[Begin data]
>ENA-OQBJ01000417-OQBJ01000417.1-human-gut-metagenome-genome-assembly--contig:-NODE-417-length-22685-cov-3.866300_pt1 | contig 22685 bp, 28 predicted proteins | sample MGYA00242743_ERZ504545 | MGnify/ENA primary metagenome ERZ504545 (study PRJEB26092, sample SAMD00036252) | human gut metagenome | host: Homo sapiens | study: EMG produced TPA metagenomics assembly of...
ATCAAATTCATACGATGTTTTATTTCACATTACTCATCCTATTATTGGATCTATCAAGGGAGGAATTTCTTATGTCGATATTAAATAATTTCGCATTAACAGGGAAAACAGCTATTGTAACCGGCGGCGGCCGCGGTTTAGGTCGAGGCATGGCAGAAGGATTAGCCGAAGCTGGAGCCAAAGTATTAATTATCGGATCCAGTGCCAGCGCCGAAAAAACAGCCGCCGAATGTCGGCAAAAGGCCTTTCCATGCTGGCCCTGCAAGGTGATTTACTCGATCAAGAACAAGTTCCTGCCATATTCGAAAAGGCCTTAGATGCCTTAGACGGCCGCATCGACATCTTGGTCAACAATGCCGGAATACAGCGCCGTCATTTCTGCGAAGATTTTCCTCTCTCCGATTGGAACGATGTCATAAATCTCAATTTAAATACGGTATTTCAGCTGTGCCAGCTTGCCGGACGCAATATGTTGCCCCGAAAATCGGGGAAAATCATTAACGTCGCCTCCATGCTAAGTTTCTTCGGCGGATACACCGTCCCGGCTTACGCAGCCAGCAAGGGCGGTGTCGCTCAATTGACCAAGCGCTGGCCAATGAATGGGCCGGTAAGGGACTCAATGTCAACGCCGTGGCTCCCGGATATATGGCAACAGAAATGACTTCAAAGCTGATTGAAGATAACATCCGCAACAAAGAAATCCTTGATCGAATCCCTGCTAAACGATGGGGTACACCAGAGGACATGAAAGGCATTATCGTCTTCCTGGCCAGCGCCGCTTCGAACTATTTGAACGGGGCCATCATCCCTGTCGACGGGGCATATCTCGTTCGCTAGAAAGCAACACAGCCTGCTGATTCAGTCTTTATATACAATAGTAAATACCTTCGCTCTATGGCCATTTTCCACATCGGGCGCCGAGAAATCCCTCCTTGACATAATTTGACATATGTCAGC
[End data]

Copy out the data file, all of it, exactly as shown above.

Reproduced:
>ENA-OQBJ01000417-OQBJ01000417.1-human-gut-metagenome-genome-assembly--contig:-NODE-417-length-22685-cov-3.866300_pt1 | contig 22685 bp, 28 predicted proteins | sample MGYA00242743_ERZ504545 | MGnify/ENA primary metagenome ERZ504545 (study PRJEB26092, sample SAMD00036252) | human gut metagenome | host: Homo sapiens | study: EMG produced TPA metagenomics assembly of...
ATCAAATTCATACGATGTTTTATTTCACATTACTCATCCTATTATTGGATCTATCAAGGGAGGAATTTCTTATGTCGATATTAAATAATTTCGCATTAACAGGGAAAACAGCTATTGTAACCGGCGGCGGCCGCGGTTTAGGTCGAGGCATGGCAGAAGGATTAGCCGAAGCTGGAGCCAAAGTATTAATTATCGGATCCAGTGCCAGCGCCGAAAAAACAGCCGCCGAATGTCGGCAAAAGGCCTTTCCATGCTGGCCCTGCAAGGTGATTTACTCGATCAAGAACAAGTTCCTGCCATATTCGAAAAGGCCTTAGATGCCTTAGACGGCCGCATCGACATCTTGGTCAACAATGCCGGAATACAGCGCCGTCATTTCTGCGAAGATTTTCCTCTCTCCGATTGGAACGATGTCATAAATCTCAATTTAAATACGGTATTTCAGCTGTGCCAGCTTGCCGGACGCAATATGTTGCCCCGAAAATCGGGGAAAATCATTAACGTCGCCTCCATGCTAAGTTTCTTCGGCGGATACACCGTCCCGGCTTACGCAGCCAGCAAGGGCGGTGTCGCTCAATTGACCAAGCGCTGGCCAATGAATGGGCCGGTAAGGGACTCAATGTCAACGCCGTGGCTCCCGGATATATGGCAACAGAAATGACTTCAAAGCTGATTGAAGATAACATCCGCAACAAAGAAATCCTTGATCGAATCCCTGCTAAACGATGGGGTACACCAGAGGACATGAAAGGCATTATCGTCTTCCTGGCCAGCGCCGCTTCGAACTATTTGAACGGGGCCATCATCCCTGTCGACGGGGCATATCTCGTTCGCTAGAAAGCAACACAGCCTGCTGATTCAGTCTTTATATACAATAGTAAATACCTTCGCTCTATGGCCATTTTCCACATCGGGCGCCGAGAAATCCCTCCTTGACATAATTTGACATATGTCAGC